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How to Dry 3D Printer Filament

When troubleshooting a 3D printer it is easy to forget about one of the most crucial steps to getting great prints--dry filament.


Many users struggle with this because it isn't something easily detectable until after you have printed. Also, certain filament is more prone to water absorption than others and may be less forgiving. 


Polycarbonate and Nylon are two types of filament that are highly hygroscopic which means they will absorb water from the air at a much higher rate than something like ABS.



E-Sun Filament Dryer

When Do You Dry Filament?

When and how often you need to dry your filament depends on the which material type you are using. I have left PLA out for over a year and was still able to get great prints out of it without drying. Nylon and Polycarbonate on the other hand almost always needs to be dried even before printing the first time. While PC and Nylon are usually shipped in a vacuum-sealed bag with desiccant packs, it is rarely enough to dry the filament.

Symptoms of Wet Filament:

  • Popping and cracking sounds coming from extruder during prints
  • Poor surface finish
  • Poor adhesion between layers (weak parts)
  • Uneven layer lines

Filament Drying Data:

Method 1: Dehydrator 

(Recommended)

ABS

Max Drying Temp (°F): 140

Dry Time (Hours): 3

PC

Max Drying Temp (°F): 165

Dry Time (Hours): 6

PEEK

Max Drying Temp (°F): 165

Dry Time (Hours): 6

PEI (1010)

Max Drying Temp (°F): 165

Dry Time (Hours): 4

PEKK

Max Drying Temp (°F): 250

Dry Time (Hours): 4

PETG

Max Drying Temp (°F): 150

Dry Time (Hours): 3

PLA

Max Drying Temp (°F): 110

Dry Time (Hours): 3

PVA

Max Drying Temp (°F): 110

Dry Time (Hours): 8

Nylon

Max Drying Temp (°F): 165

Dry Time (Hours): 10

Method 2: Oven

ABS

Max Drying Temp (°F): 170

Dry Time (Hours): 2-4

PC

Max Drying Temp (°F): 250

Dry Time (Hours): 4

PEEK

Max Drying Temp (°F): 250

Dry Time (Hours): 4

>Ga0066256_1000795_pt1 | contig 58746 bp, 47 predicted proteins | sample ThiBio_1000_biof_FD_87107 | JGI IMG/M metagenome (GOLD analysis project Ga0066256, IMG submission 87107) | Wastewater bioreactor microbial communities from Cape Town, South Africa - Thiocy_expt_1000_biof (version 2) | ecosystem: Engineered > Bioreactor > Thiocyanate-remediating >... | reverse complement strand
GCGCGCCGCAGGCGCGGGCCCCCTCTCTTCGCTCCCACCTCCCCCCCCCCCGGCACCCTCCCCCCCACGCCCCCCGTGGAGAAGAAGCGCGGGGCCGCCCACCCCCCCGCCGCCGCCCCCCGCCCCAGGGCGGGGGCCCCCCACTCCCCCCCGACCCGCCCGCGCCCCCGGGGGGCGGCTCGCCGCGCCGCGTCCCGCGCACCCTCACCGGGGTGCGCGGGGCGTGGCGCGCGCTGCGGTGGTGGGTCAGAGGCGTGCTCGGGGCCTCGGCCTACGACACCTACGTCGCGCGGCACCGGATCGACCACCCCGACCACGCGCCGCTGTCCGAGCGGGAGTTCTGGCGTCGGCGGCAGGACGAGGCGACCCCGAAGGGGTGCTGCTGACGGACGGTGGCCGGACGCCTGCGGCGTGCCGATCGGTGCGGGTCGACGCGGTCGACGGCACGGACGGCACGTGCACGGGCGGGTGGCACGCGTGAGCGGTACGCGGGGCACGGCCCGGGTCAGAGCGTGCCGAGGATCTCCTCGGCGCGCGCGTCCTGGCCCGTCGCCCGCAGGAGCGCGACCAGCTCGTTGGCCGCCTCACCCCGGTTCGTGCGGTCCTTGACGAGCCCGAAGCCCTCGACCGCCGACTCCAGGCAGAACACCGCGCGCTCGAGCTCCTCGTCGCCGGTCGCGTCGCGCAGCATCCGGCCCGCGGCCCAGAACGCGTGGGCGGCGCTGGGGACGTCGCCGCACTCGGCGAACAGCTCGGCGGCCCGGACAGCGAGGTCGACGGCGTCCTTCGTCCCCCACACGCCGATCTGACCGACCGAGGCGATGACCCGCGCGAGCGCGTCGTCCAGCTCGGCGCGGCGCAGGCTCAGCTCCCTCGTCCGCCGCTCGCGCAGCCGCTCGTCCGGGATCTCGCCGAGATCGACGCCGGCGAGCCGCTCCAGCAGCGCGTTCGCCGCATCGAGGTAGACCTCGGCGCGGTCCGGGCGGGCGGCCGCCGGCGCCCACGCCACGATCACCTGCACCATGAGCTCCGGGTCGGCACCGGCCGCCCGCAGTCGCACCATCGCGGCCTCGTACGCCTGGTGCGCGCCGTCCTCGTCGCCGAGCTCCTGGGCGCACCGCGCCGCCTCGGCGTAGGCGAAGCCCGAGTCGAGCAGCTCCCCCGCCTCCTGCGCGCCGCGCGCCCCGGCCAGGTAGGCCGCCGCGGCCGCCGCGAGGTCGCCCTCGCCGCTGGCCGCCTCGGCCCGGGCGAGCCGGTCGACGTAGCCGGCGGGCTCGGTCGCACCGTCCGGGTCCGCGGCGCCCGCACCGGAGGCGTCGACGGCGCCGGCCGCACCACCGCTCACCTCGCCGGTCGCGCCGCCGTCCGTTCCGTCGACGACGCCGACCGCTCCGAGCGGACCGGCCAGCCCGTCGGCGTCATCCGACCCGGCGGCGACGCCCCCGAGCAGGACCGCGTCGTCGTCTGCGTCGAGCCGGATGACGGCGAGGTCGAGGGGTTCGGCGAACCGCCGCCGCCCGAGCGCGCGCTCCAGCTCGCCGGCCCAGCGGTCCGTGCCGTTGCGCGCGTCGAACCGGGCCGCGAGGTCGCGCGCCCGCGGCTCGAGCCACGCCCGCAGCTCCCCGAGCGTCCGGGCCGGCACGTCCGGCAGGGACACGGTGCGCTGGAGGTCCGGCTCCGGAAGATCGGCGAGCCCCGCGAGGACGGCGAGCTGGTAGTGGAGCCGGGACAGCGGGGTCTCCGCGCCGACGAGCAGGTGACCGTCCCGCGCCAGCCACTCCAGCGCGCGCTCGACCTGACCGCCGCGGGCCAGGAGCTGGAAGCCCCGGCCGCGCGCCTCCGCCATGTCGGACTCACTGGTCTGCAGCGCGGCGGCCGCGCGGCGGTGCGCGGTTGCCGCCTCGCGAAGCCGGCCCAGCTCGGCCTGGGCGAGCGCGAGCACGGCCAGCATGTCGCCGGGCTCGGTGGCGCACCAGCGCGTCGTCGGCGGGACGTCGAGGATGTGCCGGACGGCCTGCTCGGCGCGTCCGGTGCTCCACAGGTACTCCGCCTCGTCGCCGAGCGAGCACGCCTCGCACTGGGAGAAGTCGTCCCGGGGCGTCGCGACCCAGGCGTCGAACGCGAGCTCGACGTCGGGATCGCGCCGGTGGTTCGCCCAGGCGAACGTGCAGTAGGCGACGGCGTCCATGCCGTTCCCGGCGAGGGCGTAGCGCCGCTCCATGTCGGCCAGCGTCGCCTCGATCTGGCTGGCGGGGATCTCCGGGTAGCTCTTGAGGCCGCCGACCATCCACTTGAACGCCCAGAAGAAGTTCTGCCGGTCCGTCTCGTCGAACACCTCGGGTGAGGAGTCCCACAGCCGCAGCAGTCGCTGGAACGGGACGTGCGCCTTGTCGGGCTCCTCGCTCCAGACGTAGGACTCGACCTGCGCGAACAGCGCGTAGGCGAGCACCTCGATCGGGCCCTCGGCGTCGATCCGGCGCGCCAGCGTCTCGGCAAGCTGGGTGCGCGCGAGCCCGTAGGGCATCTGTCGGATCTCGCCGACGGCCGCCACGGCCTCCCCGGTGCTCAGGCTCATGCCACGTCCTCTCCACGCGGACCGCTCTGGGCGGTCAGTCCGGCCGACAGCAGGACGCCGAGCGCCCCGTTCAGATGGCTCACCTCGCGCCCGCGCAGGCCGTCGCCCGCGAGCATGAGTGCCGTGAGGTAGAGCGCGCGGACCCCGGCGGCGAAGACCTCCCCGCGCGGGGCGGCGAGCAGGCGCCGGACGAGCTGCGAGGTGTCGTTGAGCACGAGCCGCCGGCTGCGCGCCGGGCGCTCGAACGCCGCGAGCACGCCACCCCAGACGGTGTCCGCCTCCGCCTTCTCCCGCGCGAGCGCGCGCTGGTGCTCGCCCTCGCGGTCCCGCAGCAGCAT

PEI (1010)

Max Drying Temp (°F): 250

Dry Time (Hours): 4

PEKK

Max Drying Temp (°F): 250

Dry Time (Hours): 4

PETG

Max Drying Temp (°F): 150

Dry Time (Hours): 2-4

PLA

Max Drying Temp (°F): 150

Dry Time (Hours): 2-4

PVA

Max Drying Temp (°F): 150

Dry Time (Hours): 4

Nylon

Max Drying Temp (°F): 190

Dry Time (Hours): 4

Once you are sure your filament is dry it is important to keep it in a sealed enclosure with desiccant to ensure you eliminate any moisture which can be reabsorbed by the filament. For filament like PC and Nylon, it is even a great idea to keep it in a dryer while printing. ESun makes a great filament dryer that can be table-mounted or placed on top of your printer to eliminate moisture on long prints:


Link: ESun Filament Dryer


While the ESun does a good job maintaining filament moisture levels, it does not have enough airflow and heat to dry wet filament. For this job I recommend a true dehydrator like the one made by presto:


Link: Presto Dehydrator


Regardless of what your material is it is important to keep an eye on moisture in your filament. It can cause a lot of issues during your print and a lot of wasted time. Once you properly dry your filament make sure you have a system to ensure you prevent moisture from coming back. Whatever route you choose, be diligent about your routine and you will see a noticeable difference in your printing performance.


-3DMaker

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